Kanye West’s 2015 BRIT Awards performance was notable for a few reasons.
For one, it introduced the world to the uniquely awful undulations that are Taylor Swift’s dance moves. Second, it featured the voice of a newcomer to the national stage -- St. Paul rapper Allan Kingdom, who joined West onstage for the blistering, flame-filled performance.
While it was something of a coming-out party for Kingdom, fans of Twin Cities hip-hop had been familiar with his work for years. Four months prior, Kingdom, Bobby Raps, Corbin (nee Spooky Black), and Psymun dropped thestand4rd, their self-titled 2014 debut as a supergroup. The pet project among friends eventually exploded, with co-signs from DJ Khaled and a write-up in the New York Times.
Much of the hype focused on the record’s florid, genre-bending appeal, how four artists with distinct sounds and styles fused beats and voices to create something unique and timeless. Two years later, distinct moments are still seared into listeners' brains: Bobby Raps’ howl that permeates the beat on “Weight”; the beat change on “Vital Signs” that goes from an electro-house bass thump to a trap-snare crack with flawless efficiency; or Corbin’s ghostly harmonies on opener “Binoculars.”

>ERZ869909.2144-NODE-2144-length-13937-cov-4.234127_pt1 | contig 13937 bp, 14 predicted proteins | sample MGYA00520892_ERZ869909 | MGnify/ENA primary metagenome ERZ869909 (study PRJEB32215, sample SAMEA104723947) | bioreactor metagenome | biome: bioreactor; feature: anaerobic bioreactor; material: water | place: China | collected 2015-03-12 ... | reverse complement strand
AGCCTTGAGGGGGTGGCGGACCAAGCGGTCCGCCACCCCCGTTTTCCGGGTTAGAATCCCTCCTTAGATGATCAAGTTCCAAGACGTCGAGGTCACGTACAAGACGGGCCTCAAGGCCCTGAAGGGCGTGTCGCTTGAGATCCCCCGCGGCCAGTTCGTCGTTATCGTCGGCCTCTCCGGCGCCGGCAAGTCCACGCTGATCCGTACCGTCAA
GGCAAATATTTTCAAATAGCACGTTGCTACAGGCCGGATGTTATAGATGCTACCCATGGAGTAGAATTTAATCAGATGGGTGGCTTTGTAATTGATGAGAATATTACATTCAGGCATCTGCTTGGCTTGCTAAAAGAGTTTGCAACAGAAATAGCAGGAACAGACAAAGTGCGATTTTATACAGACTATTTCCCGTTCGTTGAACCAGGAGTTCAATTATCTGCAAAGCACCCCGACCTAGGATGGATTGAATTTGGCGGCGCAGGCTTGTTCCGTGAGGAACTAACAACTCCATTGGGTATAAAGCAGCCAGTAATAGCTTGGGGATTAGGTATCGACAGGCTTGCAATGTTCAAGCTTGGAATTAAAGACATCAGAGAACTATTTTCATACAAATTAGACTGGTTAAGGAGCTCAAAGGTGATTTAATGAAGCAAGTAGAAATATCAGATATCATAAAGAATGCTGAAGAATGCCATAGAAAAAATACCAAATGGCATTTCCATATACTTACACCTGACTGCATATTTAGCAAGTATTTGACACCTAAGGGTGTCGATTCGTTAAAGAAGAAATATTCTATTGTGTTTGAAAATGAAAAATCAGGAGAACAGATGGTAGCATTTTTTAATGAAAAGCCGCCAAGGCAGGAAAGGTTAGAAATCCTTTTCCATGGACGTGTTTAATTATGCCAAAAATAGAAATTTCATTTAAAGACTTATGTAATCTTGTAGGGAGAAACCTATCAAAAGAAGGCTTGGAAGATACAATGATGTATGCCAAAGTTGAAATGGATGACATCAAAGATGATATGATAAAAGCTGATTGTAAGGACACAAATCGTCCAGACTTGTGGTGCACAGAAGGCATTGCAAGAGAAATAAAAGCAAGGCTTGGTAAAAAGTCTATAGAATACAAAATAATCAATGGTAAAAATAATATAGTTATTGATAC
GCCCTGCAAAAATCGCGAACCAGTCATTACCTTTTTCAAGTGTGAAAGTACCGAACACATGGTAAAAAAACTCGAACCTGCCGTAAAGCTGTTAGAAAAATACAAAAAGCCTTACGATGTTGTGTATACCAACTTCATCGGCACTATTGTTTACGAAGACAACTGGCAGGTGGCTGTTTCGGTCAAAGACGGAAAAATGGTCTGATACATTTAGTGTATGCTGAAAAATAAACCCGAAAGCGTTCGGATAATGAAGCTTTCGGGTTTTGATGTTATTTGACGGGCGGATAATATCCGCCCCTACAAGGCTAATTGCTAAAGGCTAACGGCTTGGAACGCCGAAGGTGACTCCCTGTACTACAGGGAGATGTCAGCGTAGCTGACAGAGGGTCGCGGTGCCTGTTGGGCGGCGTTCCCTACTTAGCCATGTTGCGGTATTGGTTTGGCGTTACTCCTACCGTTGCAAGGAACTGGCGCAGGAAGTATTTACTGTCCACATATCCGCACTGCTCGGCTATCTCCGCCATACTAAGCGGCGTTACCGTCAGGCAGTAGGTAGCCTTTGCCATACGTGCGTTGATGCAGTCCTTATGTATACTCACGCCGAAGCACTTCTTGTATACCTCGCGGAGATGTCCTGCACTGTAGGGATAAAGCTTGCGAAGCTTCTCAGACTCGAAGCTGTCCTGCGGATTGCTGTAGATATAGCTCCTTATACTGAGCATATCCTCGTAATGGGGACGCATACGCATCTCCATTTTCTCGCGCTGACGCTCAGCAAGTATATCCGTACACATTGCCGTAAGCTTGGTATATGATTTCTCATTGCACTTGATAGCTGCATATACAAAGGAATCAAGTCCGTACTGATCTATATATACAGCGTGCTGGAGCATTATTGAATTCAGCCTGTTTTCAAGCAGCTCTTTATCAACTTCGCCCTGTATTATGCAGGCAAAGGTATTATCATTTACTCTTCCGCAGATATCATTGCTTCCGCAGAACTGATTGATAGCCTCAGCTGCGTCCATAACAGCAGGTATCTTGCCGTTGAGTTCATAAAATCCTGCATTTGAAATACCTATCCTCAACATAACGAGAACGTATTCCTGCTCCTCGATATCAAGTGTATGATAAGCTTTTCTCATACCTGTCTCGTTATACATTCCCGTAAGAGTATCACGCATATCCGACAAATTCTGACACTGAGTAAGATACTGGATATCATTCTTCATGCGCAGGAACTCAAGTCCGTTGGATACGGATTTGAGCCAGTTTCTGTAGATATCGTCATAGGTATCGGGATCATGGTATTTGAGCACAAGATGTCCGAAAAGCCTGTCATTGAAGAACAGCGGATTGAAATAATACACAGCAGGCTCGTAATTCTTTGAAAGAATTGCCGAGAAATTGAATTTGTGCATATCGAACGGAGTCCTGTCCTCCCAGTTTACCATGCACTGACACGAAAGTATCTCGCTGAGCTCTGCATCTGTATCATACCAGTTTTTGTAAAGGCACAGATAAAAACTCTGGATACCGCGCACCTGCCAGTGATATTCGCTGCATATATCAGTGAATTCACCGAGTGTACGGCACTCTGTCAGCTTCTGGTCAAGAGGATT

A big part of what defines thestand4rd is their radiating DIY ethos. “We’re just some kids with computers / Some genius ideas, that had caused them to laugh at me” is not a lyric as much as it is a credo -- a pink pollo and a backpack salute to kids in bedrooms and basements pouring over drum machines and iPhone notes, seeking that nugget of inspiration.
That self-prophesied success permeates through an underground Twin Cities scene that has long found success through blue-collar grind. It’s in the soulful hometown braggadocio of Finding Novyon. It’s in the bedroom beats and pensive flow of Ness Nite. And it's especially in the eclectic funk and soul of ZULUZULUU, the Afrofuturist collective that dominated Picked to Click 2016.
Thestand4rd broke open a well of creativity that not only turned local music on its head, but also introduced the mainstream to the group's artistic gifts.
You can hear it all over the Weeknd’s new hit album Starboy, which features production assists from Raps, Psymun, and thestand4rd's manager, Minnesota-born producer Doc McKinney. Raps and thestand4rd's DJ Tiiiiiiiiiip even scored viral fame via processed food giant Hamburger Helper's Watch the Stove mixtape in March. Kingdom parlayed the charming warble heard on “All Day" and his group's debut into a nationally buzzing solo career, while Corbin, still just 18, seems poised for huge things with his hypnotic serenading.
Those successes are a testament to the musical petri dish in which the group grew and flourished; thestand4rd plucked diverse sounds and styles from the creative hotbed that is the Twin Cities music scene. Get used to hearing the names Allan Kingdom, Psymun, Bobby Raps, and Corbin: The boundary-expanding, cross-germinated seed they planted two years ago is just beginning to bloom.